In 1957, as a senior in high school, I was given the lead role in the Drama Club senior play. My drama teacher should probably have realized that, as a nerd before my time, my interests in that event related more to the operation of the curtain, set changes, and lighting than to the process of learning my lines. As a result, I probably received more whispered prompts during our several performances than all the other actors in our cast.
Lighting in those days consisted of a few manually operated spot lights with gel filters for color change, and stage lighting powered by a couple of manually operated variable transformer (Variac) dimmers.
Today, theater lighting is controlled digitally. Color, spot light positioning, brightness, and various special effects can be changed by digital data sent on a daisy chain serial bus network using either three or five wires in a thin cable coming from a master control panel. An XLR five pin connecter is preferred. The industry standard for such communication is known today as DMX512-A. It’s a special variation of the RS485 differential serial bus used in industrial applications.
Each light or effect has switch settings to allow it to recognize its data out of a string of up to 512 packets or frames, each 44 µs long, sent in a repeating pattern of less than 30 milliseconds total duration. With 11 bits in each frame, and with a bit duration of 4 µs, tracing the action of a single bit for a given light feature in the string is like looking for a needle in a haystack.
Tracing the action of a single bit
When challenged to show some of the utility of the Fluke 199C ScopeMeter® portable oscilloscope, I decided to tackle this problem. I wanted to see what I could learn about the signaling by using the automatic setup of the 199C on a running installation consisting of a controller and four spotlights. Each light had independently controlled arrays of red, green and blue high intensity LEDs, and a master dimming control channel. What the ‘scope found looked something like what is shown in Figure 1.
I immediately noted a long low period (defined as a BREAK in the standard) before each burst of 512 frames. I decided to use the Trigger Option… Pulse width on A… mode to get a reliable and repeatable trigger reference point. As you can see at the bottom of the screen, I selected a negative pulse width of 25 ms (slightly less than the duration of the BREAK), with a condition of >t to establish the desired trigger point. You can see the trigger level indicator now positioned at the beginning of the data set of interest.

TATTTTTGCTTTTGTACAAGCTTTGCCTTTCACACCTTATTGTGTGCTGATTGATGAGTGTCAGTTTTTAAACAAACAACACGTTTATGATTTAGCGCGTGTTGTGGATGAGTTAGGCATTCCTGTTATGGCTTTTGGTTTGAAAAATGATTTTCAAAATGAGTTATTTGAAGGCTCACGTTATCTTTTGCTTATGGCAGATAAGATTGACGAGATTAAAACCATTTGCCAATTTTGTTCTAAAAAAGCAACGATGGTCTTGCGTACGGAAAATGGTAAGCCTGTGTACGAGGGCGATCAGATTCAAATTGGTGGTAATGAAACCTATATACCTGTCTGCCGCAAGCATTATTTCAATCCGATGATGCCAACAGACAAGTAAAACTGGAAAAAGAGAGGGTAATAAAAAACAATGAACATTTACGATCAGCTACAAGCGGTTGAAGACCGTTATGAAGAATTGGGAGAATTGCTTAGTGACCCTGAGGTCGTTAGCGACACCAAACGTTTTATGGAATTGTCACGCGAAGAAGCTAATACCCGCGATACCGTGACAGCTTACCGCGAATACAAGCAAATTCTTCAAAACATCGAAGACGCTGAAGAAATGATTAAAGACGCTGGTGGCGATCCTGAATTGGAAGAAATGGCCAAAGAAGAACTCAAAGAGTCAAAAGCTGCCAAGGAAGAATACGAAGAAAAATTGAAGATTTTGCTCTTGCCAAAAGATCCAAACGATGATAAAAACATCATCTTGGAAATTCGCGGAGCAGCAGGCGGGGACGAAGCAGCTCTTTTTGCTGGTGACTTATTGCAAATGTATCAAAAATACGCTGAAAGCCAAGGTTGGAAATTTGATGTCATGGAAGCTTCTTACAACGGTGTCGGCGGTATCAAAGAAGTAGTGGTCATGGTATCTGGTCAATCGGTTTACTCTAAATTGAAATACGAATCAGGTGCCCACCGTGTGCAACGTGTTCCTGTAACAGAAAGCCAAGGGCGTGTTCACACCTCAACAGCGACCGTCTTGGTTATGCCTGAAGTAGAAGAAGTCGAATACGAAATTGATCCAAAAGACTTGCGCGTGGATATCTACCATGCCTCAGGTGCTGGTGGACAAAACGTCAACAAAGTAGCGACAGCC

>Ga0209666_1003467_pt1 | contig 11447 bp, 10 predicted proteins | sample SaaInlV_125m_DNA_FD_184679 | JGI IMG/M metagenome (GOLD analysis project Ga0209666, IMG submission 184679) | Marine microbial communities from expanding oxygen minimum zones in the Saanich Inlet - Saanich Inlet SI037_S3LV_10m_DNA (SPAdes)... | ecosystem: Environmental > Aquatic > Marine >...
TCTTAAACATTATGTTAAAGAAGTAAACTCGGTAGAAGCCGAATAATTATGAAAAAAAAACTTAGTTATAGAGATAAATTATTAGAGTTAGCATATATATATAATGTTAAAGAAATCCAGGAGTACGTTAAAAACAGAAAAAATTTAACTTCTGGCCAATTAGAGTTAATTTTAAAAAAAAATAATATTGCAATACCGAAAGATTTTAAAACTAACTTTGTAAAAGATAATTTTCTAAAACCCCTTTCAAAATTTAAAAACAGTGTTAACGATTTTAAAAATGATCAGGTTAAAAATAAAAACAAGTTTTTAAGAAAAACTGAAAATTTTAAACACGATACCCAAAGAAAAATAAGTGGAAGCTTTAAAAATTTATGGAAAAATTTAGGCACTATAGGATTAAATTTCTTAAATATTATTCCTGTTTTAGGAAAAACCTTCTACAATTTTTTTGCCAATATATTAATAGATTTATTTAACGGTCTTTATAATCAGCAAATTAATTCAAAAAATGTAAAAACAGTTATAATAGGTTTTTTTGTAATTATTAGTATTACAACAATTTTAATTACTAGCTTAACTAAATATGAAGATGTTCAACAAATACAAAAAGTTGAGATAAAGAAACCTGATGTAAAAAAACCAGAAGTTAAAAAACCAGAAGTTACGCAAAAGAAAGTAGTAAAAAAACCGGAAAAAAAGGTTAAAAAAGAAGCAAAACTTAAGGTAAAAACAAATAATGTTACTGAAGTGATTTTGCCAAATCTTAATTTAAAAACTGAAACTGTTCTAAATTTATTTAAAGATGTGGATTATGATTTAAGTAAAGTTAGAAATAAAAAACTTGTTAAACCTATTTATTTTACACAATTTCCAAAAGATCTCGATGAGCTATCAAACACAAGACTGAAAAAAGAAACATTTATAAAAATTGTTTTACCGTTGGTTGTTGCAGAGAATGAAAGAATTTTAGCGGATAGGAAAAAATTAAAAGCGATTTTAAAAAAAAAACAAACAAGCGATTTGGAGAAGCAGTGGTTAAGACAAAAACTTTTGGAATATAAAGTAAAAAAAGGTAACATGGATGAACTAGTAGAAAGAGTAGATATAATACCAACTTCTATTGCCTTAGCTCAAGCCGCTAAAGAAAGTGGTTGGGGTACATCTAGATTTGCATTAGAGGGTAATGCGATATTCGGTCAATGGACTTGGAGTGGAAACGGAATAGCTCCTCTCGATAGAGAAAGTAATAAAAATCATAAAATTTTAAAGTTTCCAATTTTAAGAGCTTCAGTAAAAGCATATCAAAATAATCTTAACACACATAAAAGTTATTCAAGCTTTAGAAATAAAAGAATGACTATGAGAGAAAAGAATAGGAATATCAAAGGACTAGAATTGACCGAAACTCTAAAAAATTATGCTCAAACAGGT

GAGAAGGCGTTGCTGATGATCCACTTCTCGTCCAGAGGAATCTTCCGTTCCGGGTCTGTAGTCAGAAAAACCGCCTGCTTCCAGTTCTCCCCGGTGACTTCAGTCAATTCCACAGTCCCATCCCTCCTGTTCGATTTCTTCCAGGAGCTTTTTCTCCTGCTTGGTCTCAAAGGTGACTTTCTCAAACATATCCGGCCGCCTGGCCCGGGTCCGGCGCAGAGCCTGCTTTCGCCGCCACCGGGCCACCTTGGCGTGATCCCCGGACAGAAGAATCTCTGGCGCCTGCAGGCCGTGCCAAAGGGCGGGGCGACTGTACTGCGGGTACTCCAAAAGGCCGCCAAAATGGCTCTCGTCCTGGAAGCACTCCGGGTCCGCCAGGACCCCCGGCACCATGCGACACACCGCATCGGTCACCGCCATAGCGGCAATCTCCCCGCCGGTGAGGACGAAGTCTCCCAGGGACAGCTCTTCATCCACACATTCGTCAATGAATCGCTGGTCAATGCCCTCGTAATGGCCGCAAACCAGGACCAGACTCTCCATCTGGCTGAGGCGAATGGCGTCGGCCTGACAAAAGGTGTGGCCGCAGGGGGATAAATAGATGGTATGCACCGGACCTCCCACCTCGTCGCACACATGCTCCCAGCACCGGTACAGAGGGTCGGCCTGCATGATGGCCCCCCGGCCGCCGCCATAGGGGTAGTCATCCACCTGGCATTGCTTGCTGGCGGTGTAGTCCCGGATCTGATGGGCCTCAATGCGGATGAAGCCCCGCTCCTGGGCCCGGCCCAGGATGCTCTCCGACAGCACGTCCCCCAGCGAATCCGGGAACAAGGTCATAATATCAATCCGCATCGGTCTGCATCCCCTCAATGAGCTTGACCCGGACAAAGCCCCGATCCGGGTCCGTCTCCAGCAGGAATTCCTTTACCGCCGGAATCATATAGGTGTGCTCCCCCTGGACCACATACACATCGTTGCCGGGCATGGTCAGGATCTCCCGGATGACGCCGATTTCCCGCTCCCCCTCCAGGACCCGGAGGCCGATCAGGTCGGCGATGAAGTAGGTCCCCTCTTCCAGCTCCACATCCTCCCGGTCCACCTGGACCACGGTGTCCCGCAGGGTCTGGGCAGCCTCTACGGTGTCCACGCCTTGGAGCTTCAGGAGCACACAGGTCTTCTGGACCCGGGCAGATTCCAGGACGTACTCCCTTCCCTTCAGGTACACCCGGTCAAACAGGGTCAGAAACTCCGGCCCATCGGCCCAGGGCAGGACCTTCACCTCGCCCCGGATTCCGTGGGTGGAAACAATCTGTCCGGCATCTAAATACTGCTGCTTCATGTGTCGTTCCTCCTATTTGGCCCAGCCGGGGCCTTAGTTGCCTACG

I then increased the sweep speed to 20 µs per division so that I could resolve a 4 µs bit, and, after setting the lighting panel slider control to about 25 % green, I then began to look for a non-zero frame using the control on the ScopeMeter®. I scrolled to the right until I found the screen shown in Figure 2. You can see the trigger level indicator now has a “<<” notation, indicating that the actual trigger is off-screen to the left. The value 1.680 ms at the bottom of the screen indicates our position within the data burst, and you can see the non-zero green control data with its 4 µs bits in the leftmost frame. This frame (where the “<<” symbol is) has databits that are one tick mark wide in the 20 usec/div display. That equals 4 usec, since there are four tic marks (defining five 4us spaces) between the 20us division lines.
I then set the green slider to zero, and advanced the red slider to about 50%, producing the screen in Figure 3a. Figure 3b shows green at 50%, red at 0, and blue at 75%.
By now I hope you get the idea - by setting the trigger options and conditions on our oscilloscope we can zero in on any portion of a repetitive waveform and zoom in to any desired resolution we choose.
What did I learn about the system that I was testing?
Well, for one thing, the signal levels coming from the controller were opposite in polarity of the data (as they should be), but they were not equal in amplitude as expected. While this demonstrates how robust the system is, it should be investigated further.
There was one final test to be performed. Serial daisy-chained buses such as this should have a termination resistor at the far end to minimize signal reflections, which could cause errors due to overshoot and ringing of the signals. I removed the terminating load on our test system and observed just such a condition in Figure 4.
I mentioned above that the DMX standard prefers the use of a cable using five pin XLR connectors. The preference for the five pin connector is to eliminate confusion with the popular three pin version XLR that is used for audio connections. Here are the definitions for the connection of the five leads.
As you can see, the data 2 lines are optional, but with a recently announced Fluke four channel ScopeMeter® Series II, you could track the behavior of all four active lines with respect to ground.
Oh yeah! I had to return the lights and controller to the show group I borrowed them from-the show had to go on.
Go here for a diagram showing how differential voltages define marks and spaces of a digital byte »
Read about the history and the current status of DMX512-A »
See illustrations and examples of the DMX412-A standard’s operation »